|More food you cannot eat.|
As for barley, while at one of my school's during a break, I once mistakenly drank some cold, refreshing mugi cha (barley tea) thinking it was sanpin cha (jasmine tea, which is popular here in Okinawa) and within 20 minutes I had a migraine and no amount of ibuprofen would help while I tried to teach my way through the headache. I could barely stand up straight and probably should have gone to lie down in the nurses office or gone home, but I try not to miss classes. So, I recommend that anyone coming to Japan to live or even visit here who has a gluten/wheat intolerance or who is celiac, be very careful and realize that your culinary experience in Japan is going to be very different from your friends and co-workers. Ultimately, you're the one who needs to be in control of what you're eating because other people do not know or understand what it's like when you consume wheat or gluten unknowingly. The only people I know who have a good idea are those with food allergies (maybe different from yours, but they understand how you feel if you eat the food).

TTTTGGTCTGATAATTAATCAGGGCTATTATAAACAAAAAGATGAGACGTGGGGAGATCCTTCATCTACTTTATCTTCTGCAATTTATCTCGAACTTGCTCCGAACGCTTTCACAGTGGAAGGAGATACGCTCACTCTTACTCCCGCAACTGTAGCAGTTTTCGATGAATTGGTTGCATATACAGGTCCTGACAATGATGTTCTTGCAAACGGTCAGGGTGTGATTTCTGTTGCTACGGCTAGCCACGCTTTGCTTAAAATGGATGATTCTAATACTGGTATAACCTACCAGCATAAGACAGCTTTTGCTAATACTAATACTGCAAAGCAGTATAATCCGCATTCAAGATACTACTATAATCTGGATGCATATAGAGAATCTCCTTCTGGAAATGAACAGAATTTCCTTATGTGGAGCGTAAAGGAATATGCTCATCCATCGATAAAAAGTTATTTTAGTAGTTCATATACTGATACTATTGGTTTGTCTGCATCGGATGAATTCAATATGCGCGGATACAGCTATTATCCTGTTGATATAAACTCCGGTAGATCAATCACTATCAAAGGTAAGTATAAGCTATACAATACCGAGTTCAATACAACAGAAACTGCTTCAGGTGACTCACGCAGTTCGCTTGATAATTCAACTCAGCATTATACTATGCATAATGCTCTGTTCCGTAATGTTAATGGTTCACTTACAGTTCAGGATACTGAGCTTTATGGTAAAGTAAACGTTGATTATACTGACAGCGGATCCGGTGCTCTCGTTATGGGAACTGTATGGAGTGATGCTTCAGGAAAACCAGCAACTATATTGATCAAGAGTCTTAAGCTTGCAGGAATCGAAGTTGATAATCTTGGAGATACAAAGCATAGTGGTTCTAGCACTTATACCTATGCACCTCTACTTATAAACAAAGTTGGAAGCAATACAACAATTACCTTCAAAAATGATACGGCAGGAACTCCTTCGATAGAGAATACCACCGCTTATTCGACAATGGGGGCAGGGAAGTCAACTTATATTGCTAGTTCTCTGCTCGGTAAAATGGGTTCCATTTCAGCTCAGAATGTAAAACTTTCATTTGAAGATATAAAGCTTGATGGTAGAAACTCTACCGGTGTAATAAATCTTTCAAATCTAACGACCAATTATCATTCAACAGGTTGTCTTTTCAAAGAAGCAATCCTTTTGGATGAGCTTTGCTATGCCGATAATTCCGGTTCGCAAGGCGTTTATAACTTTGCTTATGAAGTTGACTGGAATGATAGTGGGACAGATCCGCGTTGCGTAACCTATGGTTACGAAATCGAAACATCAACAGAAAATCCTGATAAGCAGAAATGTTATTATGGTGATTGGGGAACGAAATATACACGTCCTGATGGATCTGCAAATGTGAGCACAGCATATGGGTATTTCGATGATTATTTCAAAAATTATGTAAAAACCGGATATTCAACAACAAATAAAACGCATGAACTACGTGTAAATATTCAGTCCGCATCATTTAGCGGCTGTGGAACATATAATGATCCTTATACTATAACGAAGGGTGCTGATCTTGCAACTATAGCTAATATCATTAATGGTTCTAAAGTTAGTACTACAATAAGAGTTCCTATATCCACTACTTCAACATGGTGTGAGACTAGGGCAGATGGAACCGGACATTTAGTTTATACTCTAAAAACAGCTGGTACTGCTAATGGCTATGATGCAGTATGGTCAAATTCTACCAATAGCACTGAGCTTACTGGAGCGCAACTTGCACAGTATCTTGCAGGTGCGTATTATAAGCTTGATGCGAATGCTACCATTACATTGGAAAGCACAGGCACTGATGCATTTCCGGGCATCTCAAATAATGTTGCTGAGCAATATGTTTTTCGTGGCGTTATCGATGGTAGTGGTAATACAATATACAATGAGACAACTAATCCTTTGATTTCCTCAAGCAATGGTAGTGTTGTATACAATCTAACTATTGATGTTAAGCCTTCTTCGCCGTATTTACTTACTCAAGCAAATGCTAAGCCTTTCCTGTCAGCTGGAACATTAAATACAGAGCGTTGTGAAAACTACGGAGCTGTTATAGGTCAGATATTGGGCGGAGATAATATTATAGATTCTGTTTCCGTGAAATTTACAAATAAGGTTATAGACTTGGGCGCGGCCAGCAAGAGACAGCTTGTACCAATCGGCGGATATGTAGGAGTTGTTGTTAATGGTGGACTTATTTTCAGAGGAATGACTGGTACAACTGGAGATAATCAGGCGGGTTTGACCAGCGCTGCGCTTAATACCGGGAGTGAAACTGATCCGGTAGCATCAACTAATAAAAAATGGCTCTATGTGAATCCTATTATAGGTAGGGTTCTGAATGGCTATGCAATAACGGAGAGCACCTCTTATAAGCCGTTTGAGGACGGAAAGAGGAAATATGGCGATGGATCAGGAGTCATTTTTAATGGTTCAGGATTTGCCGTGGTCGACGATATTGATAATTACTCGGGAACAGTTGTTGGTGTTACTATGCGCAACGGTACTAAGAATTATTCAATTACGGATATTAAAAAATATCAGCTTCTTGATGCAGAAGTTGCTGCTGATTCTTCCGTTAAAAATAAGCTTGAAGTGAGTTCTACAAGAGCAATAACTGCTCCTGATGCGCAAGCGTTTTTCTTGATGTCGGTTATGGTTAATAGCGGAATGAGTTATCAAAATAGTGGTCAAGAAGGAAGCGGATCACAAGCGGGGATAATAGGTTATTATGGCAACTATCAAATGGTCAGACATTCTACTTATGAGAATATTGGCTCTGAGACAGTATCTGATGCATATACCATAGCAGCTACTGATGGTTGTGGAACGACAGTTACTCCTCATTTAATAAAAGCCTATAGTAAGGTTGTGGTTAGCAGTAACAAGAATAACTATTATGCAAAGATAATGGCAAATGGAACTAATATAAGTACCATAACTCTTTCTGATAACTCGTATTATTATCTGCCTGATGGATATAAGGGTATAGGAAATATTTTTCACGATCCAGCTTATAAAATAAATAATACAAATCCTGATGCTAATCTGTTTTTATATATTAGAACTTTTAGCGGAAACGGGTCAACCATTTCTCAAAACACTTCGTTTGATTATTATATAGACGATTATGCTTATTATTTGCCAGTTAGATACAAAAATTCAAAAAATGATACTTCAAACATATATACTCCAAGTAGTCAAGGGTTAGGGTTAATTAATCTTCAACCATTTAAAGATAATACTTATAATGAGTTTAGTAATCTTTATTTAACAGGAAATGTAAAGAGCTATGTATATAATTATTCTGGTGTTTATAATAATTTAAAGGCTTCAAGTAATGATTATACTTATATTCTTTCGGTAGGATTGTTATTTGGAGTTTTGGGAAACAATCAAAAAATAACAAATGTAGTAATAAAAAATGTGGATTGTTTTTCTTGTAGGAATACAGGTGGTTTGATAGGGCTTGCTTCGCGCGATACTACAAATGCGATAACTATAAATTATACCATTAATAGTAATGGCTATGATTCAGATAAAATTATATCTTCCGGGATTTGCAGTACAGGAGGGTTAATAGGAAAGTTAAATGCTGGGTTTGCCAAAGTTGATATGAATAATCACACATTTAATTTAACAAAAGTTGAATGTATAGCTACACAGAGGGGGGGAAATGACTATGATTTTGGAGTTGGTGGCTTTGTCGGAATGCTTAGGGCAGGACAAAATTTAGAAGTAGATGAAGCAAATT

It's taken me quite a while to come to terms with not being able to eat many foods and while it's doable in the USA as there are many alternatives, especially organic alternatives, in Japan the concept of gluten/wheat free has not yet caught on. Online shopping for baking supplies helps, but even online retailers are limited (at least the ones in Japan are). At the end of the day though, I still can enjoy many types of foods as long as I prepare them myself. I save the socializing with friends for either restaurants where I know I can safely eat or non-food related fun times. You can enjoy your time in Japan as much as your wheat-eating friends can.